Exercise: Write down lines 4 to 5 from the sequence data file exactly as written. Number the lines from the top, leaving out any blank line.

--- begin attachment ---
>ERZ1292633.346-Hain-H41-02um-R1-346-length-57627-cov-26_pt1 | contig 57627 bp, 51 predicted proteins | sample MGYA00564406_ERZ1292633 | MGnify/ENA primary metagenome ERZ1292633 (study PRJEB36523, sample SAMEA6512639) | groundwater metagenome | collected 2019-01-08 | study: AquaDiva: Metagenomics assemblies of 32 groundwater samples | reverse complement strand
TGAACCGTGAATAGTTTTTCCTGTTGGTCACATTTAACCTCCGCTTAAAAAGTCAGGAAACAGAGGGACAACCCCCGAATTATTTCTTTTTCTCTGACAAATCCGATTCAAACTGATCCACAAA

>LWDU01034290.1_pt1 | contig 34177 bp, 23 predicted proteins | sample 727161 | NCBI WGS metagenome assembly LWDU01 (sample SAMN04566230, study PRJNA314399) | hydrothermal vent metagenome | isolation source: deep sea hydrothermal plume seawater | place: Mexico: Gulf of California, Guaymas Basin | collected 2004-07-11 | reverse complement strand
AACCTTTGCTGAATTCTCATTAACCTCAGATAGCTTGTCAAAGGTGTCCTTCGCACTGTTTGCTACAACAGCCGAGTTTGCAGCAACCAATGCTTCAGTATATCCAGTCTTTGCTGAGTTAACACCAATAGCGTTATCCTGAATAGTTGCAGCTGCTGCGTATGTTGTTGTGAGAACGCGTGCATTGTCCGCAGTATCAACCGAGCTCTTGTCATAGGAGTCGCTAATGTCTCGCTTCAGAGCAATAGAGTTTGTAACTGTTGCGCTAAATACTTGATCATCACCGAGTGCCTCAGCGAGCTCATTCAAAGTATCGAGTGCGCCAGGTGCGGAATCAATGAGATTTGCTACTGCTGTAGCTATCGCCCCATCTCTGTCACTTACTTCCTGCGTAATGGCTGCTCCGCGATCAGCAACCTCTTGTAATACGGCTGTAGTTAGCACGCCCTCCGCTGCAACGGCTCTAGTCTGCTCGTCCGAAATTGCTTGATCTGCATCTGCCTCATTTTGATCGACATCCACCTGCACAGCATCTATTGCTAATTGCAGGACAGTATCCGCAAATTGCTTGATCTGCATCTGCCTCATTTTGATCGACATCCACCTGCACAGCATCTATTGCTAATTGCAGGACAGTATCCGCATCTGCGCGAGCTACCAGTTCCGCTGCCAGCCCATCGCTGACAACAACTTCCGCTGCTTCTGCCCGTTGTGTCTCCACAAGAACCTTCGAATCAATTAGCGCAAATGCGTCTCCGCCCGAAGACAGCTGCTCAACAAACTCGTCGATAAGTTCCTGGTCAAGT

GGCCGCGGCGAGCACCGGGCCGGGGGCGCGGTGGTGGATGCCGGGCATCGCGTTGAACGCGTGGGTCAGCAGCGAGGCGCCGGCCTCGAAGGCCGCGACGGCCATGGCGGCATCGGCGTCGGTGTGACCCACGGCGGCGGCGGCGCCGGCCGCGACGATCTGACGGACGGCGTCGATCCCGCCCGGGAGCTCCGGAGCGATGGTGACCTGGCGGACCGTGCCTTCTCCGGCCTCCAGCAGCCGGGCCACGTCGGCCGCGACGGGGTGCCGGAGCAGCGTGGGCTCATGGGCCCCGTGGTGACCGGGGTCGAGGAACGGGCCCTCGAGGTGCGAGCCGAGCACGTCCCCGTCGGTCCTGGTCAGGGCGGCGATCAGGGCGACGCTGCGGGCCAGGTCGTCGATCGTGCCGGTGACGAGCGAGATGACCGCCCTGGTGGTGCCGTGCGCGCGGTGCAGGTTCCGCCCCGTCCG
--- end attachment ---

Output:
AACCTTTGCTGAATTCTCATTAACCTCAGATAGCTTGTCAAAGGTGTCCTTCGCACTGTTTGCTACAACAGCCGAGTTTGCAGCAACCAATGCTTCAGTATATCCAGTCTTTGCTGAGTTAACACCAATAGCGTTATCCTGAATAGTTGCAGCTGCTGCGTATGTTGTTGTGAGAACGCGTGCATTGTCCGCAGTATCAACCGAGCTCTTGTCATAGGAGTCGCTAATGTCTCGCTTCAGAGCAATAGAGTTTGTAACTGTTGCGCTAAATACTTGATCATCACCGAGTGCCTCAGCGAGCTCATTCAAAGTATCGAGTGCGCCAGGTGCGGAATCAATGAGATTTGCTACTGCTGTAGCTATCGCCCCATCTCTGTCACTTACTTCCTGCGTAATGGCTGCTCCGCGATCAGCAACCTCTTGTAATACGGCTGTAGTTAGCACGCCCTCCGCTGCAACGGCTCTAGTCTGCTCGTCCGAAATTGCTTGATCTGCATCTGCCTCATTTTGATCGACATCCACCTGCACAGCATCTATTGCTAATTGCAGGACAGTATCCGCAAATTGCTTGATCTGCATCTGCCTCATTTTGATCGACATCCACCTGCACAGCATCTATTGCTAATTGCAGGACAGTATCCGCATCTGCGCGAGCTACCAGTTCCGCTGCCAGCCCATCGCTGACAACAACTTCCGCTGCTTCTGCCCGTTGTGTCTCCACAAGAACCTTCGAATCAATTAGCGCAAATGCGTCTCCGCCCGAAGACAGCTGCTCAACAAACTCGTCGATAAGTTCCTGGTCAAGT

GGCCGCGGCGAGCACCGGGCCGGGGGCGCGGTGGTGGATGCCGGGCATCGCGTTGAACGCGTGGGTCAGCAGCGAGGCGCCGGCCTCGAAGGCCGCGACGGCCATGGCGGCATCGGCGTCGGTGTGACCCACGGCGGCGGCGGCGCCGGCCGCGACGATCTGACGGACGGCGTCGATCCCGCCCGGGAGCTCCGGAGCGATGGTGACCTGGCGGACCGTGCCTTCTCCGGCCTCCAGCAGCCGGGCCACGTCGGCCGCGACGGGGTGCCGGAGCAGCGTGGGCTCATGGGCCCCGTGGTGACCGGGGTCGAGGAACGGGCCCTCGAGGTGCGAGCCGAGCACGTCCCCGTCGGTCCTGGTCAGGGCGGCGATCAGGGCGACGCTGCGGGCCAGGTCGTCGATCGTGCCGGTGACGAGCGAGATGACCGCCCTGGTGGTGCCGTGCGCGCGGTGCAGGTTCCGCCCCGTCCG